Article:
Prosecutors, War Funds and White House E-Mail
RENEE MONTAGNE, host:
The attorney general's testimony is hardly the only thing occupying Congress as it returns from spring break. Joining us now for some analysis is NPR's Cokie Roberts.
COKIE ROBERTS: Good morning, Renee.
MONTAGNE: The funding for the Iraq war is still front and center.
ROBERTS: And the president and vice president both, over the weekend, made strong cases against the Democratic plan to set a time period for U.S. troops to withdraw from Iraq. The president and vice president both called the Democratic plan irresponsible. The president went on the radio to say the surest route to failure in Iraq was the Democratic plan.
And the vice president took the rare moment of going to the press, which he hardly ever does. He appeared on the CBS program "Face the Nation" to be very critical of the Democrats, particularly Senate Democratic leader Harry Reid. Again calling the Democratic plan to withdraw ridiculous and saying - and irresponsible - and saying that he was sure that eventually the Congress would pass what he called clean legislation, something that would just give the troops their money and have no strings attached.
MONTAGNE: What is the Congress likely to do about the money to keep the war going?
ROBERTS: Well, the congressional leadership goes to the White House on Wednesday morning to meet with the president on this, but it does not appear -the vice president says they're not going to negotiate, the president's just going to tell them what they want.
Senator Reid has said, look, the troops are going to get the funding they need. And Armed Services Committee chairman Carl Levin says, well, if the timeline is out - he implies that that could be the case - that there will still be, quote, "very strong, clear statement to Iraq that it must meet the benchmarks in the legislation to keep the soldiers in Iraq and to take responsibility for its own war."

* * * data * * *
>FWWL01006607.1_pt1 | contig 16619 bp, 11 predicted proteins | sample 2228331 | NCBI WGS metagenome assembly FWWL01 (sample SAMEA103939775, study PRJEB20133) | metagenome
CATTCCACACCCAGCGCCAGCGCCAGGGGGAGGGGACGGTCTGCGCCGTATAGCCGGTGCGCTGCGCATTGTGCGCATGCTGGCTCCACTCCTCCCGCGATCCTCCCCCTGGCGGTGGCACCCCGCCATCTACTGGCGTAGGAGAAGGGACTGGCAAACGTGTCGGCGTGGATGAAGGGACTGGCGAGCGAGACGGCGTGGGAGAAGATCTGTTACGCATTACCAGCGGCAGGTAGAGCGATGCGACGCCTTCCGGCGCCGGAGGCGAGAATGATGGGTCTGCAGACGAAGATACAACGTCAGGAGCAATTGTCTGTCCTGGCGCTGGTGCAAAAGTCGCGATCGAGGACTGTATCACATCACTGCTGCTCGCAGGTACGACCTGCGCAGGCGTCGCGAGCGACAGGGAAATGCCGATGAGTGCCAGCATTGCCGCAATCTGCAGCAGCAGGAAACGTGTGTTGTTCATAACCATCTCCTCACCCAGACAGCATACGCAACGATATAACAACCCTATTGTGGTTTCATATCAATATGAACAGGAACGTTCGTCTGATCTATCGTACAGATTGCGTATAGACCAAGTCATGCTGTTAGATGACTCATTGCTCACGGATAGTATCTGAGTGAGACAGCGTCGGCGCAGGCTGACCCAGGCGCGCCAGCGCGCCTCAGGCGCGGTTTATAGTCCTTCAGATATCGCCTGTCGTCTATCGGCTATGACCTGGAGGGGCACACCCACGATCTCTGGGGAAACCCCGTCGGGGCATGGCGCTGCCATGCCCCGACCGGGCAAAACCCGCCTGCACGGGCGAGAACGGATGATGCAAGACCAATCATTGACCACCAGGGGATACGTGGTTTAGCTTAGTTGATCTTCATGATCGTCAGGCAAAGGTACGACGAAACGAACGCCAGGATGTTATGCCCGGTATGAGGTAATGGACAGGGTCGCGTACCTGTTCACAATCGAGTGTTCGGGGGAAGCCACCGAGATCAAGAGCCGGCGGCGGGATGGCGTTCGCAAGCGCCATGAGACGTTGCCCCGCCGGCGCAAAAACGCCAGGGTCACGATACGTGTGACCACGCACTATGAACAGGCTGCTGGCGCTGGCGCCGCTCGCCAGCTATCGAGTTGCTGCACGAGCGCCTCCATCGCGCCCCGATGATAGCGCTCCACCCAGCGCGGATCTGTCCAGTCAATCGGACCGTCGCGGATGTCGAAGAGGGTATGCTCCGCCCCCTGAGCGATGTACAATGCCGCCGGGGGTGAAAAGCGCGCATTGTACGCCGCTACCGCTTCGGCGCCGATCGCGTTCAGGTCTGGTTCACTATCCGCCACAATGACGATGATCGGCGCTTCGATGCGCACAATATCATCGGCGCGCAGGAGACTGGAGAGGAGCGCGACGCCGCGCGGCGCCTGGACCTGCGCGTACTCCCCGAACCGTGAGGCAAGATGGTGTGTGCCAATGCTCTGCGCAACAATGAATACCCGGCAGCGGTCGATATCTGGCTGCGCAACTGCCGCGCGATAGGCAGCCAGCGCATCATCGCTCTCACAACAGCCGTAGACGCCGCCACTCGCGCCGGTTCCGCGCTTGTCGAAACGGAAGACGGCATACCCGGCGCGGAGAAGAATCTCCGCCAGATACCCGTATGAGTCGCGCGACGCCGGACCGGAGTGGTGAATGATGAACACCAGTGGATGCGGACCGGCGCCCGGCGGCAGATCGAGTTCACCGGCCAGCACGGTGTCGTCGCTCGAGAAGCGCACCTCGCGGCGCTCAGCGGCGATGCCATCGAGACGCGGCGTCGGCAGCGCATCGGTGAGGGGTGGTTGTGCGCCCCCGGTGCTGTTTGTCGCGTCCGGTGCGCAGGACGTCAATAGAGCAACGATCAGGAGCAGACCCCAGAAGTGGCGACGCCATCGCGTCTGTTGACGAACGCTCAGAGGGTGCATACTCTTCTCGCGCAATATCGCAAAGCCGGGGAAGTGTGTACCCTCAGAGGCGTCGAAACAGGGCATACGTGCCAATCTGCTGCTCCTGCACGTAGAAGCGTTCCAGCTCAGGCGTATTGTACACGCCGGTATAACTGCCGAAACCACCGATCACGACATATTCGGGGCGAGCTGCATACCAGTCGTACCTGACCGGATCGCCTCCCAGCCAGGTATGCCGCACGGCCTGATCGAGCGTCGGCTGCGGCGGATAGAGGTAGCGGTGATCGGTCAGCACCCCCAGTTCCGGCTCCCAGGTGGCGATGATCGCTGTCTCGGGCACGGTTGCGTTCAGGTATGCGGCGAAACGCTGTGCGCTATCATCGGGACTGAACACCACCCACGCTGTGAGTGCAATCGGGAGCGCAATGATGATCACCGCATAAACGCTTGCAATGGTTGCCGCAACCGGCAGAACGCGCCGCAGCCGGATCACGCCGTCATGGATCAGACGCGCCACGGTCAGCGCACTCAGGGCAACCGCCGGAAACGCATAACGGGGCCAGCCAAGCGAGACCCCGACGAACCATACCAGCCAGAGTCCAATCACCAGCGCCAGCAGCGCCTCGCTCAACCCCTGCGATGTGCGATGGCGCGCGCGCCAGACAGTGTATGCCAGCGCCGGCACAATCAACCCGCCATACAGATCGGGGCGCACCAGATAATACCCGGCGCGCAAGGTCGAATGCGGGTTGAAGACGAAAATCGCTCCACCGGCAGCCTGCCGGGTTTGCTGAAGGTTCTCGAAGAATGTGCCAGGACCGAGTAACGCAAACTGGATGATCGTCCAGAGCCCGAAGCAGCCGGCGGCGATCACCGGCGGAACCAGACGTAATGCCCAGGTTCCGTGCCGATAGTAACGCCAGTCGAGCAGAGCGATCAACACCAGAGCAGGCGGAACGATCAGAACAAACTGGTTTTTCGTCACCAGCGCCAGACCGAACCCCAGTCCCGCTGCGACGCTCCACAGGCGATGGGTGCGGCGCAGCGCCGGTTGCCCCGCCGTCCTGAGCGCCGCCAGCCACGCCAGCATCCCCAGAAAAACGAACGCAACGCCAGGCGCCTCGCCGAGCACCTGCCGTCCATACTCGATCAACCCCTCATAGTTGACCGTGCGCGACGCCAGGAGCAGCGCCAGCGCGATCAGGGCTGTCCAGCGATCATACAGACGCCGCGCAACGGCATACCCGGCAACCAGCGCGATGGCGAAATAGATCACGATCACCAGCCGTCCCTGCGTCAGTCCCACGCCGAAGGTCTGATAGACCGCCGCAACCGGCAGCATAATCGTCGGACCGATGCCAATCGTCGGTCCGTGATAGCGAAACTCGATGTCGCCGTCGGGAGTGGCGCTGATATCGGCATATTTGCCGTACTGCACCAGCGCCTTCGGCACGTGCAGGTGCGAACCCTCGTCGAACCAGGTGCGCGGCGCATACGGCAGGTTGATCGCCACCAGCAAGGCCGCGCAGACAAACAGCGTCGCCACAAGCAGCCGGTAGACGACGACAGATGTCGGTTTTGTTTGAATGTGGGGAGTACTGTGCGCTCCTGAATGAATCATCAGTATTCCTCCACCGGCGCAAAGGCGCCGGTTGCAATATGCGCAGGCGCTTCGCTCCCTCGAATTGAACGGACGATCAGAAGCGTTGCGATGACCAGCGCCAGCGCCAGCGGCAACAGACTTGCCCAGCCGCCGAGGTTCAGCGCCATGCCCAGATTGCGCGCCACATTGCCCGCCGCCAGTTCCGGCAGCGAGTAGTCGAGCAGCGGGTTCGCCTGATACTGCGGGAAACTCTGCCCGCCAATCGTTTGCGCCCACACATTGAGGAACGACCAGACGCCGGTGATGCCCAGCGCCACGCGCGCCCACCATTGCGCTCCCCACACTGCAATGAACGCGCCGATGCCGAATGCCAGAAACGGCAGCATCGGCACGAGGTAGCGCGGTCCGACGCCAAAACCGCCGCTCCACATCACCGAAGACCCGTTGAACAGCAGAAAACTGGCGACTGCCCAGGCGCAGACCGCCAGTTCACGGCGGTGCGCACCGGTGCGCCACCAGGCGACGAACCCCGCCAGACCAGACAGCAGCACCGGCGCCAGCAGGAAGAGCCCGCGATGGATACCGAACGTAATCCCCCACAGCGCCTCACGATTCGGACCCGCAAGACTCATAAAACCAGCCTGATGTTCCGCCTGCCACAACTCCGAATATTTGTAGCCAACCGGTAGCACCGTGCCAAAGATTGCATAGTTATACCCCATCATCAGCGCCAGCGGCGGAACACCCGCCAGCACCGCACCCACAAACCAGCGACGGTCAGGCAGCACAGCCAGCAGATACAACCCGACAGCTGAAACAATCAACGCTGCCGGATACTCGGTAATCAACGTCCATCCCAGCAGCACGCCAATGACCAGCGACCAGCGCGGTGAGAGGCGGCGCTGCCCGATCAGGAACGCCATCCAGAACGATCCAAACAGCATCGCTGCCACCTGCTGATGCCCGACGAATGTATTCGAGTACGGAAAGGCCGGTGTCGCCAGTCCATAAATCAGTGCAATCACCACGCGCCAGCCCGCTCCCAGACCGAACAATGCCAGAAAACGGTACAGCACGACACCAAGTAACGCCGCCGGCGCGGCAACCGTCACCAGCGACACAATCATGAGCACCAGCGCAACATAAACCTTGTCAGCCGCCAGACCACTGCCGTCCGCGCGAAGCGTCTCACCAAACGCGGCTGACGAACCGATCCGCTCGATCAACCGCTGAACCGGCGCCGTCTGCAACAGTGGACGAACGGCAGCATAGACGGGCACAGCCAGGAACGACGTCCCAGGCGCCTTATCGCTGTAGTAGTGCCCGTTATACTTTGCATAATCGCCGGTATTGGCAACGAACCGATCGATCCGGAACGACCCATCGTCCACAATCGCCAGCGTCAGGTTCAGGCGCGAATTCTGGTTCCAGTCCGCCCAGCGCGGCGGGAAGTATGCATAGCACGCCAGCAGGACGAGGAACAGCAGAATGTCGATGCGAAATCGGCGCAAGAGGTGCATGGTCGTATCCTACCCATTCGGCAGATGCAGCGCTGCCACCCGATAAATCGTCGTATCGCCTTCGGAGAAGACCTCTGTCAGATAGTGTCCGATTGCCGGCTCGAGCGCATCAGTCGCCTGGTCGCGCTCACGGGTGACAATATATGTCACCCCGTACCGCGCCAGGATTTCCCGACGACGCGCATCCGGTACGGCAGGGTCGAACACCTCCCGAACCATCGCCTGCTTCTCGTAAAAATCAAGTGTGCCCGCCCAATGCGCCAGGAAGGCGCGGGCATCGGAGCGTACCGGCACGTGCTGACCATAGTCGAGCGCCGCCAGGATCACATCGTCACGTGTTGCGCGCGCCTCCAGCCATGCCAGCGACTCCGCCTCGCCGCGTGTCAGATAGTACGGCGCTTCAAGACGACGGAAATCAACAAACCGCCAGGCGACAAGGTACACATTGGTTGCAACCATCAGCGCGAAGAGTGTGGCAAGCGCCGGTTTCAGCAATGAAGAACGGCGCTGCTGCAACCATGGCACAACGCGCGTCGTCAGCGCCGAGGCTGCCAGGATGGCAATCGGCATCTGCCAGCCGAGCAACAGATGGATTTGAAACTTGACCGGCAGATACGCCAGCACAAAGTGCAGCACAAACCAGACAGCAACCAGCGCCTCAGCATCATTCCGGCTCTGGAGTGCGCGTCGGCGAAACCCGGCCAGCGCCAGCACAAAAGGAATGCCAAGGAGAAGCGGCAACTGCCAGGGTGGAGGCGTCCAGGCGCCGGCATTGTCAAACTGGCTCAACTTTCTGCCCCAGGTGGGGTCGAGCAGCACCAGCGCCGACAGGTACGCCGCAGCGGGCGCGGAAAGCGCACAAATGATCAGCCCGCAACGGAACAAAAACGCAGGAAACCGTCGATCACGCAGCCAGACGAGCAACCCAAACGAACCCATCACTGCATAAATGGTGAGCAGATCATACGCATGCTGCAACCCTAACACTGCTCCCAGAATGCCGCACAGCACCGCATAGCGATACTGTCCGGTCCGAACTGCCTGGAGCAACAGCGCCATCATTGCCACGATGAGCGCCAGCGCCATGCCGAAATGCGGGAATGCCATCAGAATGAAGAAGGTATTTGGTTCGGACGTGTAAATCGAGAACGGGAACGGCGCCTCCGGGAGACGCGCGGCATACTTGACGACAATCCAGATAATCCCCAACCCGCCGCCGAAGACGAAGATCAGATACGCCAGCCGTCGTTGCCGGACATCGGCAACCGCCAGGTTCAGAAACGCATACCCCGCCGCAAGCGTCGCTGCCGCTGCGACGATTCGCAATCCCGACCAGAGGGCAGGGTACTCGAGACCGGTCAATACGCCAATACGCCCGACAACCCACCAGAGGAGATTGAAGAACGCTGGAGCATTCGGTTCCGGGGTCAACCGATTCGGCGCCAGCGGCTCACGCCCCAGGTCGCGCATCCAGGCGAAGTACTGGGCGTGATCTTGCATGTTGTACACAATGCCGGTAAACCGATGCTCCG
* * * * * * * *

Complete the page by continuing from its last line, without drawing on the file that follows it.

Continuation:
Look, Renee, we know this is a huge fight in Washington and the Iraq war is an enormous problem for this administration. Today in the Washington Post, one of the people that the administration has asked to serve as a quote, unquote, "war czar" overlooking both Afghanistan and Iraq explains why he didn't take the job.
Retired Marine General John Sheehan says the White House doesn't have a clear view of what it wants to do in Iraq, so he couldn't take on the job of overseeing the war. This will continue to be the biggest problem facing the administration, with lots of other problems as well.
MONTAGNE: And one of the chief architects of the Iraq war, Paul Wolfowitz -formerly of the Defense Department, now of course head of the World Bank - he's caught up in a scandal.
ROBERTS: He is, indeed. Over the weekend, a World Bank committee said it was very concerned about his role in giving a girlfriend, his girlfriend, a job. She did work for the World Bank. He went to work there, he moved her out of the bank and into a very high-paying job at the State Department.
Today, the New York Times had an editorial saying Wolfowitz should quit. Not because of his role in the war, says the Times, but because he went in to the World Bank on an anti-corruption platform and now he is somewhat tainted.
Wolfowitz says he will stay on. Again, this is one of those situations where Paul Wolfowitz has ruffled a whole lot of feathers in Washington. And people have been looking for ways to get him, and he now seems to have given them one.
And even though he is not officially part of this administration anymore as head of the World Bank, although in a position appointed by the president of the United States, it's indicative of what happens six years into an administration. Everybody starts to get tired and arrogant and sloppy, and administrations start to fall apart at this point.
MONTAGNE: And Cokie, just briefly, the president's right-hand man, Karl Rove, he continues to be the object of Democratic scrutiny.
ROBERTS: Another case where he has given his enemies some ammunition. Congress has called for White House e-mails dealing with the firings of the U.S. attorneys we heard about earlier, and a whole batch of his are missing. So it gives the opposition the opportunity to talk about such things as the 18 minutes of missing tapes from the Nixon White House, and they're doing that.
MONTAGNE: Thank you very much, NPR News analyst Cokie Roberts.